Rajan blames GST, demonetisation, PMO and speaks out on RBI' autonomy, IBC, and Hindu growth rates

Last Updated: Sat, Nov 10, 2018 16:52 hrs
Raghuram Rajan (AP Photo)

Raghuram Rajan, the Former RBI Governor has asserted that Demonetisation and the implementation of Goods and Services Tax were two major headwinds that held back India's economic growth. "The two successive shocks of demonetisation and the GST had a serious impact on growth in India. Growth has fallen off interestingly at a time when growth in the global economy has been peaking up," he said delivering the second Bhattacharya Lectureship on the Future of India.

Speaking on Friday, at a packed auditorium at the University of California in Berkley, Rajan said that the Indian economy was growing at a robust pace in the four years between 2012-16. "What happened in 2017 is that even as the world picked up, India went down. That reflects the fact that these blows (demonetisation and GST) have really really been hard blows...Because of these headwinds we have been held back," he said.



A growth rate of seven per cent per year for 25 years is "very very strong" growth, but in some sense this has become the new Hindu rate of growth, which earlier used to be three-and-a-half per cent, Rajan added.

"The reality is that seven is not enough for the kind of people coming into the labour market and we need jobs for them, So, we need more and cannot be satisfied at this level," he said.

India, he asserted, is capable of a strong growth. As such the 7% growth is now being taken for granted. "If we go below seven per cent, then we must be doing something wrong," he said adding that that is the base on which India has to grow at least for next 10-15 years. India, he said, needs to create one million jobs a month for the people joining the labour force.

While India's growth is picking up again, there is the issue of oil prices, the economist noted referring to the huge reliance of India on import of oil for its energy needs.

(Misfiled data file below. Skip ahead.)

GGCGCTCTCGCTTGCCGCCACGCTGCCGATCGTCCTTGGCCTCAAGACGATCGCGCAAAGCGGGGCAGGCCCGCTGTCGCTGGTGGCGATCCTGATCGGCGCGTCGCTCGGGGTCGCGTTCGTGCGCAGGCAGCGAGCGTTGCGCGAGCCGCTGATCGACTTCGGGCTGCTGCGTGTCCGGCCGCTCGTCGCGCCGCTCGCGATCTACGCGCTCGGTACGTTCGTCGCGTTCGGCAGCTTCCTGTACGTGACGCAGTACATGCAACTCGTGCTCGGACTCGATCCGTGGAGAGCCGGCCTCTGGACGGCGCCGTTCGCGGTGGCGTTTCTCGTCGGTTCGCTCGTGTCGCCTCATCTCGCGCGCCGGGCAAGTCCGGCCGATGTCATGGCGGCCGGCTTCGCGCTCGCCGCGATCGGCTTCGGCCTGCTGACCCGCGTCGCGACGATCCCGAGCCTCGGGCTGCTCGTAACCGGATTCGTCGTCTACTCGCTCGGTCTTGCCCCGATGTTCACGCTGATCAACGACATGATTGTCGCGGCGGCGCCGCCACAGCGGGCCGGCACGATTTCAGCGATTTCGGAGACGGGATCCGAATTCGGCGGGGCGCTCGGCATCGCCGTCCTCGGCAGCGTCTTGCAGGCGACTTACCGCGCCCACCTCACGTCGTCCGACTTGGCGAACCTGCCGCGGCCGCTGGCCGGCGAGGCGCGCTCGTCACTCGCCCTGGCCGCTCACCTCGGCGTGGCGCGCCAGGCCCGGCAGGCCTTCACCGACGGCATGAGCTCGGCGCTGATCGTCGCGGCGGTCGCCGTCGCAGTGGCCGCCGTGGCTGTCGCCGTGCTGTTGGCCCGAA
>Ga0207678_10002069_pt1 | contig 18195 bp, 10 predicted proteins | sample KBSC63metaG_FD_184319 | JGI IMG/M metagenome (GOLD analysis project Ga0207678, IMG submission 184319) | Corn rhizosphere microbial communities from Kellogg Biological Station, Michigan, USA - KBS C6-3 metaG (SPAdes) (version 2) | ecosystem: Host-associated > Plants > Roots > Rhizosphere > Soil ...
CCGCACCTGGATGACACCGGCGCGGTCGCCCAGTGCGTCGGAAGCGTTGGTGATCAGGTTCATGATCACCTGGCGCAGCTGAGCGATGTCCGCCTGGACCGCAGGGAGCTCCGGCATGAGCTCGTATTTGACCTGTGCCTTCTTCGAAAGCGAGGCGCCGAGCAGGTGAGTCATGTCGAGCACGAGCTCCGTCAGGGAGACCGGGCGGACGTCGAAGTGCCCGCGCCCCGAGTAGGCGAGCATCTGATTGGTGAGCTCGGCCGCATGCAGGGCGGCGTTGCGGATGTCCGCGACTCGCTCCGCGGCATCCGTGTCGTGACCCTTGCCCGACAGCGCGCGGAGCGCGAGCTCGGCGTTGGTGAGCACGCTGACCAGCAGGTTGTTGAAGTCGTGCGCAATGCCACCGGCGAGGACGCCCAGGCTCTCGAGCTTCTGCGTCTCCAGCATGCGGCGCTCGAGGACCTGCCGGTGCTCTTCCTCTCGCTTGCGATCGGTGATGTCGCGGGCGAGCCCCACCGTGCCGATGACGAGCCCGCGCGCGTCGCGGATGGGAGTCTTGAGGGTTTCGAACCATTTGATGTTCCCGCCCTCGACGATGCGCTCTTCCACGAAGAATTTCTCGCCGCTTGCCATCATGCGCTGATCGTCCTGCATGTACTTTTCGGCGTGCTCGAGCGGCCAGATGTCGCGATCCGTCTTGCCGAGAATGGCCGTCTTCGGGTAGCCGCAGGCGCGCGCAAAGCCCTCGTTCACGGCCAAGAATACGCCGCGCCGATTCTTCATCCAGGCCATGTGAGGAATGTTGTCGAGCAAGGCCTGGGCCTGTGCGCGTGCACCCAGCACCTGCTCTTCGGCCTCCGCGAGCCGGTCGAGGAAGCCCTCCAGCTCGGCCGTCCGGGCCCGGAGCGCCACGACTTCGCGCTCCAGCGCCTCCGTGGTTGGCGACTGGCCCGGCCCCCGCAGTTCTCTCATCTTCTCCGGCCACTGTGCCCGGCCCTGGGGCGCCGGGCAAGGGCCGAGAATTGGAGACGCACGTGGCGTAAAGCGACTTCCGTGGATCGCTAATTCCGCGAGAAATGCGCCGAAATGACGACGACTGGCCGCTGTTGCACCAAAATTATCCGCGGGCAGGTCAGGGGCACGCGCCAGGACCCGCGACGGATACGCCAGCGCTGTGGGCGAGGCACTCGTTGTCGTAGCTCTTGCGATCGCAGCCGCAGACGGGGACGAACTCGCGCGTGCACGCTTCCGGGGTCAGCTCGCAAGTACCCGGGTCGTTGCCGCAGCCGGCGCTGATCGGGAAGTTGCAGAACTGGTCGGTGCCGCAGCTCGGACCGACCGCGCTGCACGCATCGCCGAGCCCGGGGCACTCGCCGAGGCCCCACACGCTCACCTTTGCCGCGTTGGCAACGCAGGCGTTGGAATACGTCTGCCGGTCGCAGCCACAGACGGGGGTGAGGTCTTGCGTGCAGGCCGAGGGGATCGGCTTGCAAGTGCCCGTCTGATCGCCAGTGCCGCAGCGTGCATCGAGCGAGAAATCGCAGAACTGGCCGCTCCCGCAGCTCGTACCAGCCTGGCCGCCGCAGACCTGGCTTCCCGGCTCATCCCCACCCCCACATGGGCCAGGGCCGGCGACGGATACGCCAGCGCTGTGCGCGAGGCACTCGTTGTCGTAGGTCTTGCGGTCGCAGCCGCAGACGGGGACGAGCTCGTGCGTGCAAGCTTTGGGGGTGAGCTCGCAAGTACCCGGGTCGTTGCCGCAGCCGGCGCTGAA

Commenting on the rising Non-Performing Assets (NPA), he said the best thing to do in such a situation is to "clean up". It is essential to "deal up with the bad stuff", so that with clean balance sheets, banks can be put back on the track. "It has taken India far long to clean up the banks, partly because the system did not had instruments to deal with bad debts," Rajan said. The bankruptcy code, he asserted, cannot be the only way to clean up the banks. It is the only one element of the larger cleanup plan, he said and called for a multi-prong approach to address the challenge of NPAs in India.

The country today is facing three major bottlenecks. One is the torn infrastructure, he said, observing that construction is the one industry that drives the economy in early stages. Infrastructure creates growth, he said. Second, short term target should be to clean up the power sector and to make sure that the electricity produced actually goes to the people who want the power, he said. Cleaning up the banks is the third major bottleneck in India's growth, he said.

Part of the problem in India is that there is an excessive centralisation of power in the political decision making, he said. "India can't work from the centre. India works when you have many people taking up the burden. And today the central government is excessively centralised," Rajan said.

An example of this is the quantum of decisions that requires the ascent of the Prime Minister's Office, he said, amidst mounting tension between the Reserve Bank and the finance ministry.

The RBI led by Governor Urjit Patel and the government have not been on the same page on different issues for some months now. The disagreements came out in open when RBI Deputy Governor Viral Acharya in a hard-hitting speech said failure to defend the central bank's independence would "incur the wrath of the financial markets".

It later emerged that the government had used a never-before-used provision of the law to seek resolution of issues, including the easing of NPA norms, so that banks can kick-start lending and support growth, and transferring more dividend to boost liquidity -- issues which the central bank thinks cannot be relented.

More from Sify: